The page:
Interview with Othilia

Sonnenzeit is Othilia's first public release ever and was composed in 2009. The release consists essentially of two tracks, or to be more exact, of one track that sees two long synthetic pieces following each other – the first one being more techno / IDM, and the second one more clearly ambient, with very stretched sounds, that seem to interpenetrate each other, to start over and over again, like the tide or a natural phenomenon of that kind. The album is bathed in tape hiss and at times in what sounds like radio static. Field-recordings open and end the two sequences, and there is a short, strange passage from Ulver's first album between the two tracks. Sonnenzeit is a perfect support for a long daydreaming, and losing oneself in the infinite and misty forest which appears on the cover and where Othilia obviously invites us to enter.

Why this name?

I wanted something that would evoke my region and set a certain atmosphere. Without being descriptive, like "Winter misty forest" – or any other of those boilerplate names you hear in the ambient, dungeon synth, neofolk, etc. world. And with a Germanic sound. Othilia fulfills all these criteria, since it is a Germanic name, Odile, and a reference to Saint Odile, the patron saint of Alsace, whose name is also on a convent – and where I live near.

Do you have any musical influences, specific to Othilia? Do you listen to the post-indus scene, precisely?

Post-indus? Not really. I like some Coil stuff. But no, it's not my favorite scene. And in no way do I feel influenced by the sounds or the themes that you find in this scene.

One influence I am clearly aware of for Othilia: Gas, Wolfgang Voigt's project. But I knew that I couldn't reproduce the sound he manages to produce, and it wasn't my project anyway. But let's say that he, more than all the electronica, knew how to show me what a technoid base could give, when the sound was treated to obtain ambient. I know it's a cliché to say it, but listening to his music you feel like you're listening to a rave party in the middle of nowhere, in the forest – a real or even a ghost rave, through the thickness of time. Just snatches of music and rhythm, muffled, indistinct. There is something fascinating about it. It is less the kind of music that is the subject here than its sound treatment. It is a pure production exercise before being a composition exercise.

One could compare it to Burial, when he tells, in an interview, that the heart of his approach was to find the sound and the feeling of some records he heard in his youth, via his brother, who was a raver – him being too young to have known that.

Yes, to find THE sound that haunts. Gas evokes that, but also, in a completely different genre, Ulver, which I sampled on the album. I really like their first album, Bergtatt. The music is sublime, but even better, the sound is totally muffled and distant, and there too, as with Gas, you have the impression of hearing something through the years and memories; it's a question of personal sensibility, but as much as I hate, and even physically can't stand, modern prods with 150 tons of bass and infrabass and a volume that rips your head off, as much as I like and am very quickly moved, really moved, by distant, weak, a bit dirty sounds, that evoke me, whatever the kind of music, the past, the memories, it's the equivalent for me of a slightly yellowed, slightly faded photo.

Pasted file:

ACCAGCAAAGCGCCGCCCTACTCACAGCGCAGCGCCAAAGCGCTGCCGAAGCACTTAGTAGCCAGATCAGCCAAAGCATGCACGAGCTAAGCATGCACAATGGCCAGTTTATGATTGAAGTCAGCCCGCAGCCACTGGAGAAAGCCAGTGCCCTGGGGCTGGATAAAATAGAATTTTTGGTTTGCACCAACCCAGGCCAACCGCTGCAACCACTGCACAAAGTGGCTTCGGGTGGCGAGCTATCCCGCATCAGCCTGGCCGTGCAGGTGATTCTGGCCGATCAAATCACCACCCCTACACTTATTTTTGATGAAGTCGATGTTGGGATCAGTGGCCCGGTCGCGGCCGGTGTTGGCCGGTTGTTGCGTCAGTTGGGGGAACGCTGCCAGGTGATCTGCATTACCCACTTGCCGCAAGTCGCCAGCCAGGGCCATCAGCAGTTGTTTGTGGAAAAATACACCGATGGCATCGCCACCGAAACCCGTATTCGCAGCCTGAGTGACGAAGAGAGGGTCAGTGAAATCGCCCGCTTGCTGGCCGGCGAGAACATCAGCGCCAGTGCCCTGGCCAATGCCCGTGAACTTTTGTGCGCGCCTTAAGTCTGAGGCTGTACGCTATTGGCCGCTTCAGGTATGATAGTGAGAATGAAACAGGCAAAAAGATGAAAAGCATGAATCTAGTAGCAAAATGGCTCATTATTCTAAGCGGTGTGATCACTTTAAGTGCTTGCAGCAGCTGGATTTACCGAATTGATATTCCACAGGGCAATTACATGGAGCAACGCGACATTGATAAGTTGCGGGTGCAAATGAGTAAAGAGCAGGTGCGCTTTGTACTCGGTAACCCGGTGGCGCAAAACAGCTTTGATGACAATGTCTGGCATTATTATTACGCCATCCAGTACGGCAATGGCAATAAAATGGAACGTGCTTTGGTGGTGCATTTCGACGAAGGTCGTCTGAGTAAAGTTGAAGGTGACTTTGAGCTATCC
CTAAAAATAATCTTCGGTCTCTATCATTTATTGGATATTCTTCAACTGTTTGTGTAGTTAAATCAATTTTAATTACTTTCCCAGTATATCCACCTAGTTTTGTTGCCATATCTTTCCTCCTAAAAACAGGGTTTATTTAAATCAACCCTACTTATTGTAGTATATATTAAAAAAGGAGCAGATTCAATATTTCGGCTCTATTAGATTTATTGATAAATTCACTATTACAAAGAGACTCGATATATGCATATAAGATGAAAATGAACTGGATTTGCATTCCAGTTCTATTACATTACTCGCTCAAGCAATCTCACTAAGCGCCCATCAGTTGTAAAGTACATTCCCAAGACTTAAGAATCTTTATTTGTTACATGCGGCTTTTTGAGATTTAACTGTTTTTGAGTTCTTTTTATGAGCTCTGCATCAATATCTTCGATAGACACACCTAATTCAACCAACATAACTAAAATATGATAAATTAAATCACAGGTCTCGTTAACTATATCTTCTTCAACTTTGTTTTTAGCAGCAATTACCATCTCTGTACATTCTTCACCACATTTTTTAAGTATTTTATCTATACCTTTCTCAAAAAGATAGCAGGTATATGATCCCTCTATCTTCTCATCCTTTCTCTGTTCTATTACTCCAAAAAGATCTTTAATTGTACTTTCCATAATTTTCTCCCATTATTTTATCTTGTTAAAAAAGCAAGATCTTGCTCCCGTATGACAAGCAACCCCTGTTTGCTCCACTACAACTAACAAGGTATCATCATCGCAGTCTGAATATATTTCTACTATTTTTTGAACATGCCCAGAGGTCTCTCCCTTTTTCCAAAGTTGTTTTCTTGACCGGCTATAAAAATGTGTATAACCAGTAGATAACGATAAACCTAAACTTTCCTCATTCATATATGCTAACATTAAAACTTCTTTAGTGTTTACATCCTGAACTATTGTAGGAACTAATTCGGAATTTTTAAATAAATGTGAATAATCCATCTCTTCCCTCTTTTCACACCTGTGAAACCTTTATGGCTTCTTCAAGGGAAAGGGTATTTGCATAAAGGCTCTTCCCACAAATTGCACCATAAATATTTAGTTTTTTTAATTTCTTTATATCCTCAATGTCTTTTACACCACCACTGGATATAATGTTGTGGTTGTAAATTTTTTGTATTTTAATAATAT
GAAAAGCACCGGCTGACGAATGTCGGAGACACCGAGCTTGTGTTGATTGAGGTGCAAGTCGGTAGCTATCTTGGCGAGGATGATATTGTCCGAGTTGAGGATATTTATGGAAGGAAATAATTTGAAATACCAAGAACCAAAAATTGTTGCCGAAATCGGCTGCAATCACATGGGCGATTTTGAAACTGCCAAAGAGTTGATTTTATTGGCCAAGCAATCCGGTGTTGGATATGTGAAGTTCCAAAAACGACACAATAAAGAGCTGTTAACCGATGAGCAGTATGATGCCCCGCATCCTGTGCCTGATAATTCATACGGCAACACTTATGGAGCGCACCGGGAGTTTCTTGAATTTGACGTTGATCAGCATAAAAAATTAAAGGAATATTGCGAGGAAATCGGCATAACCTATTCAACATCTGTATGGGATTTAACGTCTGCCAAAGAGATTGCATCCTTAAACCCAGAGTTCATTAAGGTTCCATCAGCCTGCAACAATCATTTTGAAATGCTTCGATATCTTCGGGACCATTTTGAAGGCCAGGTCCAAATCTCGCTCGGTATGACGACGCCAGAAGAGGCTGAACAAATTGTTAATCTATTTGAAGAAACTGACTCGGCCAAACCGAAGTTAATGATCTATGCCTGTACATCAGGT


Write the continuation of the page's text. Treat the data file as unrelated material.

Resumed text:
To come back to Burial, even if I am not sure and certain that he is not exaggerating a little, I find admirable and very romantic, so to speak, the fact that he composes on an old laptop and the only software Soundforge.

What is your equipment and your composition process, by the way?

My equipment for Sonnenzeit was limited to a PC and some samples. I did everything at my girlfriend's house, on a scrap computer that could just go on the Internet and run some old music software, not too performance intensive. I don't have any particular process. Here the base of the two pieces is a set of samples, house music type, that I used in a software that generates loops according to algorithms.

Isn't it a bit limited, releasing randomly generated music as an album?

The thing is that I generated hours and hours and HOURS of music, which then had to be re-listened to, and selected or discarded. Let's say that my fundamental work on this record is to have chosen the starting sounds, then a curatorial work. But yes, randomness is at the core of the process. This part of chance and thus of non-responsibility, for me, as for the music produced, is very important, and even fundamental. I need to be surprised by the sounds I produce, I don't want a music that I would be the author from A to Z, controlling everything, mastering everything. There has to be some kind of magic at work. So you have to rely either on other musical partners (I don't have any for this record) or on the wrong notes, accidents, etc. Or on this kind of soft. Once I had the music, I added samples, like the ones of the little kids at the very beginning of the album – my sister and I as babies, in this case. Or the short Ulver sample between the two tracks. And others that blend almost imperceptibly into the music; and whose provenance I've actually forgotten, which is perfect.

You mention Ulver: this choice of pure metal sample is quite surprising, in the middle of the album. In another way, these samples of babies before coming to such an abstract and cold music is amazing too. How do you choose the samples you add to your music ? Do they have a particular meaning ?

A particular meaning, yes and no. It can be, and often is, because I have a sentimental relationship to music above all, and so personal, intimate issues, especially related to my own past, have their part in it – but I can also choose some samples absolutely at random from my collection and decide to include them without any other justification than the surreal charm it can give to the music. Again, as with the random generation, it's a way to provoke accidents, to be a little less the absolute author of the music, but simply a kind of channel through which "something" impersonal can pass. In the case of the samples used on this album, it's both reasons at the same time.

You're pretty eclectic, musically.

I guess that after the age of 20, to stick to one genre or scene, for the sake of purity or whatever, is a serious sign of mental retardation.

What other projects do you have ? Do you compose in other musical genres ?